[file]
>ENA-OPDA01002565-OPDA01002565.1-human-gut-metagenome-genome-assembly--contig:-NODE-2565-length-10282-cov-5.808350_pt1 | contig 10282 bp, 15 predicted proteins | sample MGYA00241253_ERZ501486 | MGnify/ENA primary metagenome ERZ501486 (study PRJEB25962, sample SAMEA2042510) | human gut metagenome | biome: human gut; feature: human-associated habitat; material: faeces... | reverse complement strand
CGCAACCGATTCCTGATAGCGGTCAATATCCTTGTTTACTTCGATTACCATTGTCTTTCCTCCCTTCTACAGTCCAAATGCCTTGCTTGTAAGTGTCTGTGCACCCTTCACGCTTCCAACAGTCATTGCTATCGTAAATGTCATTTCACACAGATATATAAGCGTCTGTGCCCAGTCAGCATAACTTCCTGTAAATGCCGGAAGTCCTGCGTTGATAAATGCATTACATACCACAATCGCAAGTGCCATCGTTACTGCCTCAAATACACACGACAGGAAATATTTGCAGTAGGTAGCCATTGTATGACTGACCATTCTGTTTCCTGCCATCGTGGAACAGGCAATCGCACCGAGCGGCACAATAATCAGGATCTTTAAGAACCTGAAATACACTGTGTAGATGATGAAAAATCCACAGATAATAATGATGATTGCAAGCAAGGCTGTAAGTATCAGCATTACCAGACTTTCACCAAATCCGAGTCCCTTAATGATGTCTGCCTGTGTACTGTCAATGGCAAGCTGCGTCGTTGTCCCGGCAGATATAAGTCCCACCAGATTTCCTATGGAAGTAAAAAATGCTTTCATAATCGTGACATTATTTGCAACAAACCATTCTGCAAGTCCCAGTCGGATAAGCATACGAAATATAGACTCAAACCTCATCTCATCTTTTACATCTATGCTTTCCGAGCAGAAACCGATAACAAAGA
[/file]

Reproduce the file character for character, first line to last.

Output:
>ENA-OPDA01002565-OPDA01002565.1-human-gut-metagenome-genome-assembly--contig:-NODE-2565-length-10282-cov-5.808350_pt1 | contig 10282 bp, 15 predicted proteins | sample MGYA00241253_ERZ501486 | MGnify/ENA primary metagenome ERZ501486 (study PRJEB25962, sample SAMEA2042510) | human gut metagenome | biome: human gut; feature: human-associated habitat; material: faeces... | reverse complement strand
CGCAACCGATTCCTGATAGCGGTCAATATCCTTGTTTACTTCGATTACCATTGTCTTTCCTCCCTTCTACAGTCCAAATGCCTTGCTTGTAAGTGTCTGTGCACCCTTCACGCTTCCAACAGTCATTGCTATCGTAAATGTCATTTCACACAGATATATAAGCGTCTGTGCCCAGTCAGCATAACTTCCTGTAAATGCCGGAAGTCCTGCGTTGATAAATGCATTACATACCACAATCGCAAGTGCCATCGTTACTGCCTCAAATACACACGACAGGAAATATTTGCAGTAGGTAGCCATTGTATGACTGACCATTCTGTTTCCTGCCATCGTGGAACAGGCAATCGCACCGAGCGGCACAATAATCAGGATCTTTAAGAACCTGAAATACACTGTGTAGATGATGAAAAATCCACAGATAATAATGATGATTGCAAGCAAGGCTGTAAGTATCAGCATTACCAGACTTTCACCAAATCCGAGTCCCTTAATGATGTCTGCCTGTGTACTGTCAATGGCAAGCTGCGTCGTTGTCCCGGCAGATATAAGTCCCACCAGATTTCCTATGGAAGTAAAAAATGCTTTCATAATCGTGACATTATTTGCAACAAACCATTCTGCAAGTCCCAGTCGGATAAGCATACGAAATATAGACTCAAACCTCATCTCATCTTTTACATCTATGCTTTCCGAGCAGAAACCGATAACAAAGA